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Friday, December 12, 2014

Dưa Cải Chua (Pickled Mustard Greens)

What's a woman to do on a rainy day especially with the forecast of a storm looming on the horizon? How about cozying up with a nice hot cup of matcha green tea on her couch and blogging away about mustard greens? Doesn't that sound sour and delicious all at once?

Dưa Cải Chua (pickled mustard greens) is one of the recipes that I've been blogging on and off for some time but remains unfinished due to the busy holidays season. Thanks to inclement weather, it shall be done today.

This Dưa Cải Chua is simpler to prepare than you may imagine. It's a Vietnamese staple and should have in your lovely kitchen; It serves as a great to contrasting taste to many salty home-cooked dishes such as braised catfish in claypot (cá kho tộ), caramelized pork and hard boiled egg (thịt kho trứng), caramelized pork belly with lemongrass and shrimp paste sauce (thịt kho ruốc sả) or fried fish (cá chiên) - you can finish off the list. The irresistibly crunchy and tart  dưa cải chua is perfect with almost any rich and savory dishes. On a cold day like today, instead of eating it straight from the jar, I like to saute it with diced garlic for a nice warm dish; make soup or curry out of it, or braise beef shank with it. One of my favorite dưa cải chua dishes is sauteing it with diced garlic and scrambled egg.

The main ingredients to ferment the mustard greens are just salt, sugar and the omnipotent sunlight. It is simple and allows the natural flavor and color of the greens to come through. It's effectively preserved the greens as well. The preparation of dưa cải chua takes no more than twenty minutes but the process of fermentation takes about a week before it's ready to serve. This fermentation process can be sped up by sun drying.  Dưa cải chua can be kept in the fridge for a few months.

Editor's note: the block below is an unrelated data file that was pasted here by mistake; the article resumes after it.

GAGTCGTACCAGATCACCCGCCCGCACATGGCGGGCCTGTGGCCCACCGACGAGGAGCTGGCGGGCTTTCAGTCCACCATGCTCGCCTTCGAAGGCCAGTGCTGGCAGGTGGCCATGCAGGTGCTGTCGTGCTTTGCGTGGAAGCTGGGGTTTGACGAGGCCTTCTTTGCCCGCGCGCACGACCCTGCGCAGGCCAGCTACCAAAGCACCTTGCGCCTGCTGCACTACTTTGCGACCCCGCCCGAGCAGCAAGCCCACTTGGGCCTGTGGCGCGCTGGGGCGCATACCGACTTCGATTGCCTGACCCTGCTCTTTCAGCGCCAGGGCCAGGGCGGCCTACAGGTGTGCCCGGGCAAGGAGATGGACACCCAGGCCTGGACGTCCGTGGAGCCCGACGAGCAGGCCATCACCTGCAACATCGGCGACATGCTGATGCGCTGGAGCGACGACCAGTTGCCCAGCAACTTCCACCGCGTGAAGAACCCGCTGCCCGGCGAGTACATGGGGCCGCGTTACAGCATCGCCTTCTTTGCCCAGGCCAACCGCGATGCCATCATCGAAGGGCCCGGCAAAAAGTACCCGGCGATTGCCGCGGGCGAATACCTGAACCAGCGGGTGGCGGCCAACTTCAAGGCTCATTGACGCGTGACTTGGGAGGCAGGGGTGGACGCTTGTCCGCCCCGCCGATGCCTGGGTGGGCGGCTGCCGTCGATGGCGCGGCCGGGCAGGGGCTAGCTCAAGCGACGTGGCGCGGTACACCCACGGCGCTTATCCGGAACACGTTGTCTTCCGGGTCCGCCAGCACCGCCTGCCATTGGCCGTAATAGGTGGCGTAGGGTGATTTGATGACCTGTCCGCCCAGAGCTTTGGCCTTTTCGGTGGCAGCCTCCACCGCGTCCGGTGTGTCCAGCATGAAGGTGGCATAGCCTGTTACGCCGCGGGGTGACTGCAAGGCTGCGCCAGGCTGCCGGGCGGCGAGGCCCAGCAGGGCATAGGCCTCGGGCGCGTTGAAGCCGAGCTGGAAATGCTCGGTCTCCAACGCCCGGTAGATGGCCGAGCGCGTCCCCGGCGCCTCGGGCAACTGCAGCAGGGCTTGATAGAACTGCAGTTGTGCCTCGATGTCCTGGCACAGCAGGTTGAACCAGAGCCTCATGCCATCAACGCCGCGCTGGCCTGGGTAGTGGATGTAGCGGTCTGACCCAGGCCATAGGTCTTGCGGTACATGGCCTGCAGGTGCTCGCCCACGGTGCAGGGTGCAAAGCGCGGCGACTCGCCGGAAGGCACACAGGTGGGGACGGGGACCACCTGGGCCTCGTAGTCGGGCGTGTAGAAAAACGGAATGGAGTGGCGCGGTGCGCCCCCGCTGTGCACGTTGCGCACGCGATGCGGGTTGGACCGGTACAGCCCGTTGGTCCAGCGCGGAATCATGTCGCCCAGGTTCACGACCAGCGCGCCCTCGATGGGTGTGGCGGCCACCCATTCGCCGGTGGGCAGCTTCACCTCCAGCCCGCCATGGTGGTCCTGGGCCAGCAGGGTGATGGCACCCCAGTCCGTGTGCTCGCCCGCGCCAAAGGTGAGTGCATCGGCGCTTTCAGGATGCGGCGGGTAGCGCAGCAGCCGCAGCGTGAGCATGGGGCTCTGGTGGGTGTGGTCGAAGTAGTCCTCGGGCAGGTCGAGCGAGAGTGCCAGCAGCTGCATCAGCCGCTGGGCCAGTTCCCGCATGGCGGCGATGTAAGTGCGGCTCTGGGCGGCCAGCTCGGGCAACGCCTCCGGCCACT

RECIPE: Dưa Cải Chua
Printable Recipe


2 bunch Mustard Greens, about 4 pounds
1 medium Onion
4-6 cloves of Garlic
1 bunch of Spring Onion, optional
12 cups Water 
3 tablespoons Salt 
3 tablespoon Sugar 

Clean and dry jars or glass bowls and lids thoroughly. Set aside.
Preparing Water Mixture

Bring water to a boil. Add sugar and salt. Stir to dissolve. Let it cool. It's okay if the water is still a little bit warm.
Preparing Mustard Greens

Cut off ends of the mustard greens and discard. Trim the parts that are bruised, and yellow. Wash the greens with cold water, then shake off the excess water.  Cut greens into sections about 1 inch long.  

Shake off the excess water one more time.  I like to place the bottom of the coriander on top of the other one and shake off the the excess water.  Set aside.

Preparing Onion and Garlic

Slice onion and garlic. Set aside. If used green onion, cut it into 2 inches segments. Set aside.

Fermenting Mustard Greens

Pack greens, garlic, onion, or spring onions into the jar. Pour the liquid into the jar covering the greens.

Press the greens down with the back of the soup spoon to submerge them in the liquid. It's okay if the liquid doesn't cover the greens completely right away since the greens will continue to expel liquid as they ferment. But make sure the liquid covers the greens in the same day. If necessary, make more liquid to fully cover the greens.

Secure the mouth of the jar with a tight lid. Place the jar in a warm spot in your kitchen and allow to ferment for 4-6 days. The warmer the room is, the quicker it will ferment.  You can speed up the fermentation process by leaving the jar in the sun.

As the greens start to ferment, they will turn a beautiful shade of yellowish green. Properly fermented greens should smell like pickles. They are crunchy and have a sour, salty, and spicy taste.

You can keep it refrigerated for at least a few months. Drain the greens well before serving.

Here's to your sour and salty cravings!


  1. Thank you for this recipe! My mom makes this and it brings back childhood memories of our family dinners.

  2. Do u add vinegar to it to make it sour

    1. You don't need to add vinegar to make it sour. The greens will sour as they start to ferment.